- The Washington Times - Tuesday, August 25, 2009

NEW YORK | Investors slowed their hectic buying of stocks Monday, leaving the major indexes little changed after a four-day advance.

Stocks pulled back from their early highs as financial stocks, which had been surging, retreated. Meanwhile, Treasury prices rallied ahead of the latest round of debt auctions.

Analysts had expected a pause after stocks soared last week, lifting the Dow Jones industrial average 370 points. The advance picked up momentum Friday after Federal Reserve Chairman Ben S. Bernanke declared that the economy is on the verge of recovery.

Market analysts have been warning, though, that the market’s upbeat mood could be tested with reports this week on consumer confidence and housing. Some signs of recovery have emerged already in the housing market, but consumers are still struggling. Improved consumer confidence and spending is widely seen as one of the keys that could help end the recession.

Bank shares gave up some of their early gains and traded mixed, weighed down by losses among regional banks. Investors have been worried that smaller banks could face significant hardships in the coming months as losses among commercial real estate loans pile up.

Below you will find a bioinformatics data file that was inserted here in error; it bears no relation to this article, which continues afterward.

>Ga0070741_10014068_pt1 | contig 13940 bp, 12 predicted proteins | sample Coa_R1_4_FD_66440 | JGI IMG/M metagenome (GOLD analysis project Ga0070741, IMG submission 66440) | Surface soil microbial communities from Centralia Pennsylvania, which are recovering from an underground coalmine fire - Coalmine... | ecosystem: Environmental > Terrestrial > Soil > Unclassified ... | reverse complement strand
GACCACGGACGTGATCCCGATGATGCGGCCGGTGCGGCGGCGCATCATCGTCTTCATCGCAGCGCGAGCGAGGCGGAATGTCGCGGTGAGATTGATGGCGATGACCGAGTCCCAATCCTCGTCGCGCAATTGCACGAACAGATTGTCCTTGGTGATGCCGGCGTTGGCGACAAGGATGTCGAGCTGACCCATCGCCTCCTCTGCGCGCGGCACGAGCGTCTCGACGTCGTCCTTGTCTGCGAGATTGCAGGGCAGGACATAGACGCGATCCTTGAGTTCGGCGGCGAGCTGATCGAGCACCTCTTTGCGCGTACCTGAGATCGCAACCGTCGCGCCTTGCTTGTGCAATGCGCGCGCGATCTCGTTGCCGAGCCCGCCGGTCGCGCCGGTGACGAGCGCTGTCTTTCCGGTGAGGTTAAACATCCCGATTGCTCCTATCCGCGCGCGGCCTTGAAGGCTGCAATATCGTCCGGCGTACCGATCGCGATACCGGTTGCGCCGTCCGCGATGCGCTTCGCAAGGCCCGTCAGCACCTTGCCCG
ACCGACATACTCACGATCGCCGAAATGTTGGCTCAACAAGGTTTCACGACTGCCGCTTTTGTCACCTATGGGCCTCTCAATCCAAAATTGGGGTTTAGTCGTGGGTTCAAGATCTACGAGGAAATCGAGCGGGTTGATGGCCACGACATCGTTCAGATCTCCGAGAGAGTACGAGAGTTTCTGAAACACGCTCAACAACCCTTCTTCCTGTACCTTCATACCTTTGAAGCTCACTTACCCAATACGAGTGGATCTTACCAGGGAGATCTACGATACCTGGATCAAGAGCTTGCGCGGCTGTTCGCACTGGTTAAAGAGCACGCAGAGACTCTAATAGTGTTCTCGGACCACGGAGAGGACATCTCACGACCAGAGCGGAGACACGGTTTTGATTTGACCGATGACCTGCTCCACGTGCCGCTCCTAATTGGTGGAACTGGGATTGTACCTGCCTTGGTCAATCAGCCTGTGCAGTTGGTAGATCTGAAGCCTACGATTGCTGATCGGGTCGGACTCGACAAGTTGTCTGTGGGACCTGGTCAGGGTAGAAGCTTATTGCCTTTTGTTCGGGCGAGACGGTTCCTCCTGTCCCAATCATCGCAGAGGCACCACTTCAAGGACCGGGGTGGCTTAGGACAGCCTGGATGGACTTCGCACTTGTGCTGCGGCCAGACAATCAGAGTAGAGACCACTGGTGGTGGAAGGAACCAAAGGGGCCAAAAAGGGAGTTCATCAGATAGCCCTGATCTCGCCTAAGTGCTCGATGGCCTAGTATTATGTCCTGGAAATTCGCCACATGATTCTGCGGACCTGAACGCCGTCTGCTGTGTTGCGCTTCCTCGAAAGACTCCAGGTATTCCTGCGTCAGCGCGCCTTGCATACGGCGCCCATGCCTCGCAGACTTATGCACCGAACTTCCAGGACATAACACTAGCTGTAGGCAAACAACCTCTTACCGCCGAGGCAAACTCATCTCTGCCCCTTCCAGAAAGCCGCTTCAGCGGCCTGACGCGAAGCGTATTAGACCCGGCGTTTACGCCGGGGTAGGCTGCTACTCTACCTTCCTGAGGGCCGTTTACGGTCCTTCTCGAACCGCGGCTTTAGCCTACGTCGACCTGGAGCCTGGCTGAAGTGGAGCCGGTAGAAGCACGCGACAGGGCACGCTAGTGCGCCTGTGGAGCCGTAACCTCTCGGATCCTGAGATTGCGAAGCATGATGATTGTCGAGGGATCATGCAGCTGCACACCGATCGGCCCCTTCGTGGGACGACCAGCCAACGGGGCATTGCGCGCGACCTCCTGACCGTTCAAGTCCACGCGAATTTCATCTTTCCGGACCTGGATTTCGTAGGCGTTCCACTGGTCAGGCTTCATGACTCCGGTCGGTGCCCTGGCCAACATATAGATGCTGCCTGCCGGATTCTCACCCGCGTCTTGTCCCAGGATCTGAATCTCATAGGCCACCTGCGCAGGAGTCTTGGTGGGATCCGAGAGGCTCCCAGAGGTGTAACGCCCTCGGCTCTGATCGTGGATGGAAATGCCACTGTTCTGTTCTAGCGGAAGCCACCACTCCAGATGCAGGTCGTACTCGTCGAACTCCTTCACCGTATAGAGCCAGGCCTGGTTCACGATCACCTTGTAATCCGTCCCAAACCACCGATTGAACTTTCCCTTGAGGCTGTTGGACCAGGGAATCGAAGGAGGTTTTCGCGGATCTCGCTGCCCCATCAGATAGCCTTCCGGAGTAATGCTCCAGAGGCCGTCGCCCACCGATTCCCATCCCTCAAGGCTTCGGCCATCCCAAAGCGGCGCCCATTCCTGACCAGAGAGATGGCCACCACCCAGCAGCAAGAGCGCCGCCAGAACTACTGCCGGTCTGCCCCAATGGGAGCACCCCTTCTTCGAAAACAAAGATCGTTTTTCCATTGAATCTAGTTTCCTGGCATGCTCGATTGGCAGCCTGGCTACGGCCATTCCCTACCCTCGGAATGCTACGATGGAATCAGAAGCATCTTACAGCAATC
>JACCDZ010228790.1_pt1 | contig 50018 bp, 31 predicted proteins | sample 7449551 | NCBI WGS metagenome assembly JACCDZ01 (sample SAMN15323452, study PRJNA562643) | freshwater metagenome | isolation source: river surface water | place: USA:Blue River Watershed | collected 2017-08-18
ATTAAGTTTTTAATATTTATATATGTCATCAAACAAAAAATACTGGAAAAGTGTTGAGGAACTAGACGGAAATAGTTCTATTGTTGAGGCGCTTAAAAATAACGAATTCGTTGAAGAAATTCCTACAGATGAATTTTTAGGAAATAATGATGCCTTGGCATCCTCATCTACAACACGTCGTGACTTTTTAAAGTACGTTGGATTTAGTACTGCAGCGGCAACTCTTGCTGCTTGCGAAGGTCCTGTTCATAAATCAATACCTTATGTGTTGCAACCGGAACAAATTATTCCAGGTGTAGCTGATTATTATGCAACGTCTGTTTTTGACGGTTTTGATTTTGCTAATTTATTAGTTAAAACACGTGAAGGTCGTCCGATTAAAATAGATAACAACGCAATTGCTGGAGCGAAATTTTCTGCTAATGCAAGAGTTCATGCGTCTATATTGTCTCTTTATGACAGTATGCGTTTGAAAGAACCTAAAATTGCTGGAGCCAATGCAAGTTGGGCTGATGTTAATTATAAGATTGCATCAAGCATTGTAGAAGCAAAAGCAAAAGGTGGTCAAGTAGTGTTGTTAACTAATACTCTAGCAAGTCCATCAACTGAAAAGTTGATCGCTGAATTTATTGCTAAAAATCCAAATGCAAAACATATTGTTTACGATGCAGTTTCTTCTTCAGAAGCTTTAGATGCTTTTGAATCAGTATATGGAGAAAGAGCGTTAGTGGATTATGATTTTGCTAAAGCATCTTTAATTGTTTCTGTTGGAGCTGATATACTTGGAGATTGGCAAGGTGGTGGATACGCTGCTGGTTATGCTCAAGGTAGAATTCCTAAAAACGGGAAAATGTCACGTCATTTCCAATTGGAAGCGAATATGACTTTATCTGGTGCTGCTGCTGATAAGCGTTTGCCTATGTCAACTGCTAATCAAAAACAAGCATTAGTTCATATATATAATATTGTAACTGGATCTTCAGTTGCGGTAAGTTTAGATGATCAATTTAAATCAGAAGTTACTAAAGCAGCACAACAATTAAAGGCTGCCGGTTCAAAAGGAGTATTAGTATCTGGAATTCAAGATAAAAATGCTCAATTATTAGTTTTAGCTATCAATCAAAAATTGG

In a research note late Sunday, Rochedale Securities banking analyst Richard Bove predicted that 150 to 200 more U.S. banks could fail in the current banking crisis on top of the 81 banks that have already failed this year, putting greater stress on the Federal Deposit Insurance Corp.’s deposit insurance fund.

The Dow rose 3.32, or less than 0.1 percent, to 9,509.28, after earlier rising as much as 82 points. The Standard & Poor’s 500 Index fell 0.56, or 0.1 percent, to 1,025.57, while the Nasdaq Composite Index fell 2.92, or 0.1 percent, to 2,017.98.

In other trading, the Russell 2000 Index of smaller companies slipped 1.27, or 0.2 percent, to 580.24.

Bond prices rose as investors prepared for $197 billion in auctions this week. The yield on the benchmark 10-year Treasury note fell to 3.48 percent from 3.57 percent late Friday, while the yield on the three-month T-bill fell to 0.15 percent from 0.16 percent.

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